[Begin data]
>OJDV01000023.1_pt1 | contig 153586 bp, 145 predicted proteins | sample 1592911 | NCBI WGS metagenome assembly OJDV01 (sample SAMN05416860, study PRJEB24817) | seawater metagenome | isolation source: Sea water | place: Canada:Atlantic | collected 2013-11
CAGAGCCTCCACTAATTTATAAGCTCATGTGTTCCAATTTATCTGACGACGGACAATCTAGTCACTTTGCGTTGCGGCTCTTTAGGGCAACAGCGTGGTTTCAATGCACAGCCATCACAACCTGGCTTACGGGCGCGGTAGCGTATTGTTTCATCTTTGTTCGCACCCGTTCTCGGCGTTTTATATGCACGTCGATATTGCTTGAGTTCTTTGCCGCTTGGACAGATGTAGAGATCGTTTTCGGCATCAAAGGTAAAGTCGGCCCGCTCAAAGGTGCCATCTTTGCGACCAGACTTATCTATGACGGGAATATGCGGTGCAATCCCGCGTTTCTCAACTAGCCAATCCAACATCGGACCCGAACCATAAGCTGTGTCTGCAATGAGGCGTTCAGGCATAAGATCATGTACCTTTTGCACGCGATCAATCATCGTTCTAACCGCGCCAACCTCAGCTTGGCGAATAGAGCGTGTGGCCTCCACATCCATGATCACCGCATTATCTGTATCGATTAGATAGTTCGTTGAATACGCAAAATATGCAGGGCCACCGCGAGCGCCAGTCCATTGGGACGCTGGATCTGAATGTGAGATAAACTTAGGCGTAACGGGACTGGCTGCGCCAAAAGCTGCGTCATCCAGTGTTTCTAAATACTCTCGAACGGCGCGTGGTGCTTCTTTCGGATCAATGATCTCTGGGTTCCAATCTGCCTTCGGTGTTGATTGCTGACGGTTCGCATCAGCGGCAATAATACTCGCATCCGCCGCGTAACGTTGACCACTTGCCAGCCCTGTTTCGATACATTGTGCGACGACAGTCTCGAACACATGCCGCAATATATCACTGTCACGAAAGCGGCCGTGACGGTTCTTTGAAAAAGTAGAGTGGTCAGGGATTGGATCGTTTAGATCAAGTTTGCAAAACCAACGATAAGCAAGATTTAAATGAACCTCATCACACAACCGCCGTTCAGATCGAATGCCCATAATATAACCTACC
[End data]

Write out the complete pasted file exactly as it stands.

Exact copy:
>OJDV01000023.1_pt1 | contig 153586 bp, 145 predicted proteins | sample 1592911 | NCBI WGS metagenome assembly OJDV01 (sample SAMN05416860, study PRJEB24817) | seawater metagenome | isolation source: Sea water | place: Canada:Atlantic | collected 2013-11
CAGAGCCTCCACTAATTTATAAGCTCATGTGTTCCAATTTATCTGACGACGGACAATCTAGTCACTTTGCGTTGCGGCTCTTTAGGGCAACAGCGTGGTTTCAATGCACAGCCATCACAACCTGGCTTACGGGCGCGGTAGCGTATTGTTTCATCTTTGTTCGCACCCGTTCTCGGCGTTTTATATGCACGTCGATATTGCTTGAGTTCTTTGCCGCTTGGACAGATGTAGAGATCGTTTTCGGCATCAAAGGTAAAGTCGGCCCGCTCAAAGGTGCCATCTTTGCGACCAGACTTATCTATGACGGGAATATGCGGTGCAATCCCGCGTTTCTCAACTAGCCAATCCAACATCGGACCCGAACCATAAGCTGTGTCTGCAATGAGGCGTTCAGGCATAAGATCATGTACCTTTTGCACGCGATCAATCATCGTTCTAACCGCGCCAACCTCAGCTTGGCGAATAGAGCGTGTGGCCTCCACATCCATGATCACCGCATTATCTGTATCGATTAGATAGTTCGTTGAATACGCAAAATATGCAGGGCCACCGCGAGCGCCAGTCCATTGGGACGCTGGATCTGAATGTGAGATAAACTTAGGCGTAACGGGACTGGCTGCGCCAAAAGCTGCGTCATCCAGTGTTTCTAAATACTCTCGAACGGCGCGTGGTGCTTCTTTCGGATCAATGATCTCTGGGTTCCAATCTGCCTTCGGTGTTGATTGCTGACGGTTCGCATCAGCGGCAATAATACTCGCATCCGCCGCGTAACGTTGACCACTTGCCAGCCCTGTTTCGATACATTGTGCGACGACAGTCTCGAACACATGCCGCAATATATCACTGTCACGAAAGCGGCCGTGACGGTTCTTTGAAAAAGTAGAGTGGTCAGGGATTGGATCGTTTAGATCAAGTTTGCAAAACCAACGATAAGCAAGATTTAAATGAACCTCATCACACAACCGCCGTTCAGATCGAATGCCCATAATATAACCTACC